In 1774, the Ohio Valley indians were trying to drive back the white invaders from their hunting grounds and the Virginians were seeking only to protect their settlements from the rifle, tomahawk and scalping knife. The call for volunteers went out. John Frogge, Jr. had a young pregnant wife and a three-year-old child at home and hesitated to enlist, but wanting to join his cousins, neighbors and fellow countrymen for their retribution against the Indians, he told his wife that he would only provide an escort for the militia and would return prior to the engagement. He told her that he would only act as a sutler behind enemy lines, providing them with provisions such as blankets and food. So, after organizing, the men marched to Point Pleasant, Ohio. What they did not realize was that the Indians were watching them. After dark on the evening of October 9, the Shawnee, led by chief Cornstalk, crossed the Ohio River and were ready to surprise the Virginians at daybreak...except for one unseen event.
In the early morning hours of October 10, 1774, two soldiers had left camp to hunt deer when they found themselves surrounded by the indians. One of the soldiers was killed. The other managed to escape and ran back to warn the others. The 300-man army suddenly found themselves standing face to face with the entire united force of the enemy, Ohio indians. The battle lasted all day. Just before sunset, the Shawnees mistook a group of reinforcements as fresh troops and fled across the Ohio River and back to their villages. Even though they were greatly outnumbered, the Virginians had managed to win the fight, but the battle had claimed the lives of many men, including John Frogge, Jr., who did not have time to return to his family as he had promised he would.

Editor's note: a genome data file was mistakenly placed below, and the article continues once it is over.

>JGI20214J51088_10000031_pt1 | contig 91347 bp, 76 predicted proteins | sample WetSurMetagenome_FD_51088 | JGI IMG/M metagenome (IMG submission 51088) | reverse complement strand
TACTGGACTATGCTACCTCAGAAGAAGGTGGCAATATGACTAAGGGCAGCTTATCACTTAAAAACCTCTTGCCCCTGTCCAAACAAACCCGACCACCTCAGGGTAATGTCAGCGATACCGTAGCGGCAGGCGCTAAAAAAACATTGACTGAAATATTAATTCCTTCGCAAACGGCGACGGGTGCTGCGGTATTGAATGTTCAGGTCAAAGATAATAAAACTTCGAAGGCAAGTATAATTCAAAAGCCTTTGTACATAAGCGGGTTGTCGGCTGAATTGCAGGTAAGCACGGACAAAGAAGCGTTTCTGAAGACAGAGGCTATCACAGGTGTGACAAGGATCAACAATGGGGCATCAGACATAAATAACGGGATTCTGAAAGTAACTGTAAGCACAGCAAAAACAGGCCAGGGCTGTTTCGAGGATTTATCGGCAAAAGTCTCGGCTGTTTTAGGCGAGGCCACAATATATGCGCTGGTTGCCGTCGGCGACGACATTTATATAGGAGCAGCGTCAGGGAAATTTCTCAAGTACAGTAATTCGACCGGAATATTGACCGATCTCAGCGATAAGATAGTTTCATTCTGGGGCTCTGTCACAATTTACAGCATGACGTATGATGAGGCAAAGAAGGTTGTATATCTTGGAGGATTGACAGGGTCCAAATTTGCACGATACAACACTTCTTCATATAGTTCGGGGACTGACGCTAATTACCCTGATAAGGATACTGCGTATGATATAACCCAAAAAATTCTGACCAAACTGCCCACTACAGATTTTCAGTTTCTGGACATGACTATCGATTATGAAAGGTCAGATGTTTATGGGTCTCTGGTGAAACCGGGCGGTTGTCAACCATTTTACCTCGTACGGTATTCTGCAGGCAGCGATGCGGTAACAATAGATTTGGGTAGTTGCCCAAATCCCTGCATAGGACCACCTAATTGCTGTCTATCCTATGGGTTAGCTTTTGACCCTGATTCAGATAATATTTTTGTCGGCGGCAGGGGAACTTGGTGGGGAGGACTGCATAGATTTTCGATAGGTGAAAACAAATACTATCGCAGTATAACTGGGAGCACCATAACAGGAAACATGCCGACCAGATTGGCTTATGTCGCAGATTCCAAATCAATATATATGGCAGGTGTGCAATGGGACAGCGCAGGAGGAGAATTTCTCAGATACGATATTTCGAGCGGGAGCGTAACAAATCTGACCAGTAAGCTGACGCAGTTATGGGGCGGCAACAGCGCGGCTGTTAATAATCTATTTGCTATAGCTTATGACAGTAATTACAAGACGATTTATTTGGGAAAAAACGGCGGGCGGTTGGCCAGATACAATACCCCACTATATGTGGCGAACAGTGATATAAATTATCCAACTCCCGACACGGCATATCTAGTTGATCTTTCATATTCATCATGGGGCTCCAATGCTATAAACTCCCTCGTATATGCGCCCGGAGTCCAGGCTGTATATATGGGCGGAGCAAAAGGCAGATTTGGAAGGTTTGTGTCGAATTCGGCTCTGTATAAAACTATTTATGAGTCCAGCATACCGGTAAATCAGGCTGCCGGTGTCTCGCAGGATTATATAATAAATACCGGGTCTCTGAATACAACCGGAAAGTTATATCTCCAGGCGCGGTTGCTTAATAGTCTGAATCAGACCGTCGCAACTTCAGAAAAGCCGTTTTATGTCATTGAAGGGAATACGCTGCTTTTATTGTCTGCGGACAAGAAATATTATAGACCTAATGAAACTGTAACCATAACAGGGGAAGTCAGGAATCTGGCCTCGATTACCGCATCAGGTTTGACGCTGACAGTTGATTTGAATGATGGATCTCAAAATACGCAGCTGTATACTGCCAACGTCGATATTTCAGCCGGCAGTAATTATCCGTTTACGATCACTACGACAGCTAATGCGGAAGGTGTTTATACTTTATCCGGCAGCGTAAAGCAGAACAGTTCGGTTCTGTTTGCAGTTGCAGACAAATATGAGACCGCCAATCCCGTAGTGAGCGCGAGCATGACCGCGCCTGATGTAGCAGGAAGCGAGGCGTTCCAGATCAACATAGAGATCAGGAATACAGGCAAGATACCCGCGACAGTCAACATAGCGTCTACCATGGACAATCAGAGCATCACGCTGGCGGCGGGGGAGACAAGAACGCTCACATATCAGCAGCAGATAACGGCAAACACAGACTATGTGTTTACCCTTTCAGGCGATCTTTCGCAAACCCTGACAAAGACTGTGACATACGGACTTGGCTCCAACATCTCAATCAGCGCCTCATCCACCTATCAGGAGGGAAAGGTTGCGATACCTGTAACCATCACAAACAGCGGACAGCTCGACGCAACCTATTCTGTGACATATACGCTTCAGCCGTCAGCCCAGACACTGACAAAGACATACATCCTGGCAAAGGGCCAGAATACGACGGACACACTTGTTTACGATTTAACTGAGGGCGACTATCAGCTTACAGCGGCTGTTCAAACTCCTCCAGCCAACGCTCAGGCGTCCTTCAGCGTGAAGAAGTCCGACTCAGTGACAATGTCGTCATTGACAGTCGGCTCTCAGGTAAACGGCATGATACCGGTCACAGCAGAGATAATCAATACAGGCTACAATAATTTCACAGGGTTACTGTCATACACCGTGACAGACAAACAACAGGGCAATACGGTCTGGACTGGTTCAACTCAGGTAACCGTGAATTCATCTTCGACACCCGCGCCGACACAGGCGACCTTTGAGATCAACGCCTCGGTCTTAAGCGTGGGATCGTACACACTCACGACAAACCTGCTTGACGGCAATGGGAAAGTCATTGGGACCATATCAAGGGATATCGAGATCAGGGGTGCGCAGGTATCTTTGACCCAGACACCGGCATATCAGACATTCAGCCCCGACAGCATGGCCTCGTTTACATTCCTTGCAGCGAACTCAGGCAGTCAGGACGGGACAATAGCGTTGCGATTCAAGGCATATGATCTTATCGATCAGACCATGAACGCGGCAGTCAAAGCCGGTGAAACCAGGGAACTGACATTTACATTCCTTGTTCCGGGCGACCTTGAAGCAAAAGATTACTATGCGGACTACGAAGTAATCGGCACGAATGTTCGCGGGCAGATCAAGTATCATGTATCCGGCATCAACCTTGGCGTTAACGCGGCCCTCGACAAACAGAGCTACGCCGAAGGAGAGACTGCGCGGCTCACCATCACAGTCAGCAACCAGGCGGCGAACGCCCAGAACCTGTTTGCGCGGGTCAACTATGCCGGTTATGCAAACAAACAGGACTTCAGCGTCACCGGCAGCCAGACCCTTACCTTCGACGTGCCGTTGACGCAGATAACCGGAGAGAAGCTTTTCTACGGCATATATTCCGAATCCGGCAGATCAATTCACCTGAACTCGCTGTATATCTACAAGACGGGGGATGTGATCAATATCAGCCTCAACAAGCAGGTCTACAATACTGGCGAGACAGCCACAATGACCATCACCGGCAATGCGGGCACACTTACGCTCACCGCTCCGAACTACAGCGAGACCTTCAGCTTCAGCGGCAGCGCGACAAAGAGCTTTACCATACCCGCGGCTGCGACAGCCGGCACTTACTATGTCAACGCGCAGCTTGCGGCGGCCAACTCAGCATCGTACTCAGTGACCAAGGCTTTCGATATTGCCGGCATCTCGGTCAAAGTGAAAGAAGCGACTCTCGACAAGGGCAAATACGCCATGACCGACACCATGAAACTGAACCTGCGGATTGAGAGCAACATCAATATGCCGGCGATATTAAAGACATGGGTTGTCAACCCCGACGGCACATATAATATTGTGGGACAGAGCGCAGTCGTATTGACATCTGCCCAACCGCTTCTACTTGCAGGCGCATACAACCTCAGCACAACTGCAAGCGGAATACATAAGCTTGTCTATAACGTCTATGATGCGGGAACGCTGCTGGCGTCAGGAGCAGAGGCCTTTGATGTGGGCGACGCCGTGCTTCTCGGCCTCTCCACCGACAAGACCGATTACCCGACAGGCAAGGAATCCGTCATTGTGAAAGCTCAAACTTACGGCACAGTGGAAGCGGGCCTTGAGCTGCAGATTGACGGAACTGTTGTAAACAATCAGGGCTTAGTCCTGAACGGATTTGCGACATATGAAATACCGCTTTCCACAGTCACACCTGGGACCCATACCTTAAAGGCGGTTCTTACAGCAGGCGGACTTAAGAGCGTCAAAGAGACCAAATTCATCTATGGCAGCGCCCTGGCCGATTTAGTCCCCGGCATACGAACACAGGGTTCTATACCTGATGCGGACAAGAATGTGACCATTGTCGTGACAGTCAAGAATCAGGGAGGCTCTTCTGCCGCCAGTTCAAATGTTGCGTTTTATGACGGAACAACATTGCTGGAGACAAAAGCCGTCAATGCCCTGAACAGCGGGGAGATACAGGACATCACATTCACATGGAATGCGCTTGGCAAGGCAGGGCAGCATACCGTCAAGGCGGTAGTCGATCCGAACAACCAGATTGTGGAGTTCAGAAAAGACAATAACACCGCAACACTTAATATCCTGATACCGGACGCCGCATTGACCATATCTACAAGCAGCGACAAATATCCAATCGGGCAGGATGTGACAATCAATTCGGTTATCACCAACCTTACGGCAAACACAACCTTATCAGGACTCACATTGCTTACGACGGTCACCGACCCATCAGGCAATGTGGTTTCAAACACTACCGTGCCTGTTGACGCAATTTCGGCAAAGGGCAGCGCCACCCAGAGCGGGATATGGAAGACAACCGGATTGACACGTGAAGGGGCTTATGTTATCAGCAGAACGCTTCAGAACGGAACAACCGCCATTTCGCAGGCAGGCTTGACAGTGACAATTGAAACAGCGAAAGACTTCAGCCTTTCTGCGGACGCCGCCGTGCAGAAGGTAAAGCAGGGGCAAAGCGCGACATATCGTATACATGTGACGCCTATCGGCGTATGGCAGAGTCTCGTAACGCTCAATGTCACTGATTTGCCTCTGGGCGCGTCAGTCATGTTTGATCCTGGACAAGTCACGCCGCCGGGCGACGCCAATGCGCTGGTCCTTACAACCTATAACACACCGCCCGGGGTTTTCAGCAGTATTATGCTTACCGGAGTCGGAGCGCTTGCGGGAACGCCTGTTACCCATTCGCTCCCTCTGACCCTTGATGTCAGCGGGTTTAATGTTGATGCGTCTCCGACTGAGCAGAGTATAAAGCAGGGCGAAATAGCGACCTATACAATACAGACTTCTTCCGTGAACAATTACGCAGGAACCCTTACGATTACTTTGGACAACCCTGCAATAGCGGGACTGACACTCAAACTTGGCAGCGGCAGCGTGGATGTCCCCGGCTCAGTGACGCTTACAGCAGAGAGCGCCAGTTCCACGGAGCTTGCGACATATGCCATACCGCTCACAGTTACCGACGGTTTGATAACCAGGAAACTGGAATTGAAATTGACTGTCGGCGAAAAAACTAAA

On the morning of the battle, John Frogge, Jr.'s three-year-old daughter, Elizabeth, was sleeping at the family's home in Staunton, Virginia, when suddenly she awoke screaming that the Indians were killing her father. She was quieted by her mother and again went to sleep, only to wake up screaming not once but twice more repeating what she had said earlier, that the Indians were killing her father. After the third time, the girls mother believed it was a sign that her husband had been scalped by the Indians. Her cries drew together her neighbors and soon all of Staunton was in a state of commotion. Soon...all of Staunton would know that the little girls dream was real.
John Frogge, Jr. was my 5th great uncle on my mom's side.
Saturday, May 23, 2015
The Battle of Point Pleasant: A Memorial Day Tribute To My Ancestor, John Frogge, Jr.
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You have shared such a wealth of information. I have no idea where you found much of it, but thank you for putting it out there for those many others of us who share the Frogge and Strother lineage. John Frogge Jr was my 6th great uncle.ReplyDelete
A great place to study the Frogge line is here: http://wmstrother.org/ReplyDelete